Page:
The first poo. Having a third degree tear, in black and white terms, means you tear from front to back, so your bum hole tears. Nice hey?! I can’t describe the fear of those first few poos although it turns out I didn’t need to be scared of those early ones…it was when I ran out of stool softeners I needed to worry! Enough said!
The one area I didn’t suffer, which I know many women do, was a leaking bladder. I like to think that this was in part because I did my pelvic floor exercises every day religiously throughout my pregnancy. At 8am every day, an alarm went off on my phone (smartly named the PF alarm) and we made it a family event. I’m not sure my 2-year old got it but my husband certainly claims that his bladder control is now stronger! The alarm still goes off now and I firmly believe it’s this that means I can hold a wee in for at least 5 seconds.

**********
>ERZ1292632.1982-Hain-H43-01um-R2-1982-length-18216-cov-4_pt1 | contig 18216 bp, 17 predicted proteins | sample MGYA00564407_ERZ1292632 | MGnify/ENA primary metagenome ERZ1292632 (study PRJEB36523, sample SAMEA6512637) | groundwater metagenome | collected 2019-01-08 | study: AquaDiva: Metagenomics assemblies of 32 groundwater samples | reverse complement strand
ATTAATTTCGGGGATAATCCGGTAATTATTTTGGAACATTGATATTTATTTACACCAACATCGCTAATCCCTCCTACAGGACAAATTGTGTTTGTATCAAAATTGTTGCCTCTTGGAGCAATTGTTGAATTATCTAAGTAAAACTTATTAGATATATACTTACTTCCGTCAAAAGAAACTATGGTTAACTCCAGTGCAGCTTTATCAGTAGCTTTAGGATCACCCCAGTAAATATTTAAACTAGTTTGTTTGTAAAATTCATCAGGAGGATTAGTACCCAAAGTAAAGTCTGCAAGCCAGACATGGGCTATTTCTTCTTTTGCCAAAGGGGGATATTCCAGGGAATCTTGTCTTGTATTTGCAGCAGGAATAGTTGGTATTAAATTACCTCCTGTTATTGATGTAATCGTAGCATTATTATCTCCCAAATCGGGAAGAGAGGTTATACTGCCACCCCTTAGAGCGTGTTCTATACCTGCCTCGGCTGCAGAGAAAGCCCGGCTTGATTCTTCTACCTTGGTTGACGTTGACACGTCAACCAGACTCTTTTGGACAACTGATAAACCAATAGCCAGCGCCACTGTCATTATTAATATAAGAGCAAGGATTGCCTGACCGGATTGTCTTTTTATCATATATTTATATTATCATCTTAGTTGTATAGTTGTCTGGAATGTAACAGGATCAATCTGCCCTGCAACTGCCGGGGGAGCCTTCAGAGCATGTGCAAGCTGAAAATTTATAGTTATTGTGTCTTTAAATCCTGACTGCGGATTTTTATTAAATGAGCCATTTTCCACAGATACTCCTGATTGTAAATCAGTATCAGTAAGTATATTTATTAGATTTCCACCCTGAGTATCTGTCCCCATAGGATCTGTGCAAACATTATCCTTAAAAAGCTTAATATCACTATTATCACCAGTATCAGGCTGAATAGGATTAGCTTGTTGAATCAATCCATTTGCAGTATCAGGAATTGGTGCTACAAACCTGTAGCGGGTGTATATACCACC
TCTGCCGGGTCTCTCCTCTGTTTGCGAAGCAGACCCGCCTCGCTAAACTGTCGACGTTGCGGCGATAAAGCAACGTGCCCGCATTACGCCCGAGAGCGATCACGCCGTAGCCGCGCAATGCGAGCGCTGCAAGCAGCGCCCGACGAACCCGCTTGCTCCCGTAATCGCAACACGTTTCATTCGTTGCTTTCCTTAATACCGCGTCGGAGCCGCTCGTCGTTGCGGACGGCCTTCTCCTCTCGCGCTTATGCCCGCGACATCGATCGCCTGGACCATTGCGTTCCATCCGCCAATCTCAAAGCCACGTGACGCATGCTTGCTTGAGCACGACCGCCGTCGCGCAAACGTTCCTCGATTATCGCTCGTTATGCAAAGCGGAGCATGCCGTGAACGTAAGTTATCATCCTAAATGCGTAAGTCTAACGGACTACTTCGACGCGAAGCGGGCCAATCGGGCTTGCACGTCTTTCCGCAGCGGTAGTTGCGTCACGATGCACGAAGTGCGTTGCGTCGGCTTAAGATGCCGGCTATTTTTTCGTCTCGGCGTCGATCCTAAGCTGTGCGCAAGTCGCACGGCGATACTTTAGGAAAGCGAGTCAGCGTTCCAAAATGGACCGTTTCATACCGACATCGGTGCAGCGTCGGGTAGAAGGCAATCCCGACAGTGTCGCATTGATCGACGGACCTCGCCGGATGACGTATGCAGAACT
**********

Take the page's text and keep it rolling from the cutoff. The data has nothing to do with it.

Similarly to childbirth, I don’t think anyone ever talked openly about all the problems they experienced afterwards. Perhaps people do, and I haven’t been listening. Perhaps I was too was distracted by the dreamy little baby. Or perhaps women just don’t talk about it because, like the experience of childbirth, we don’t want to put everyone off. I don’t know. What I do know is that next time I visit a friend with a new baby, I’ll pay a lot more attention to how the Mum is doing.
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Mrs Hergerburger xx
Dreamy baby feet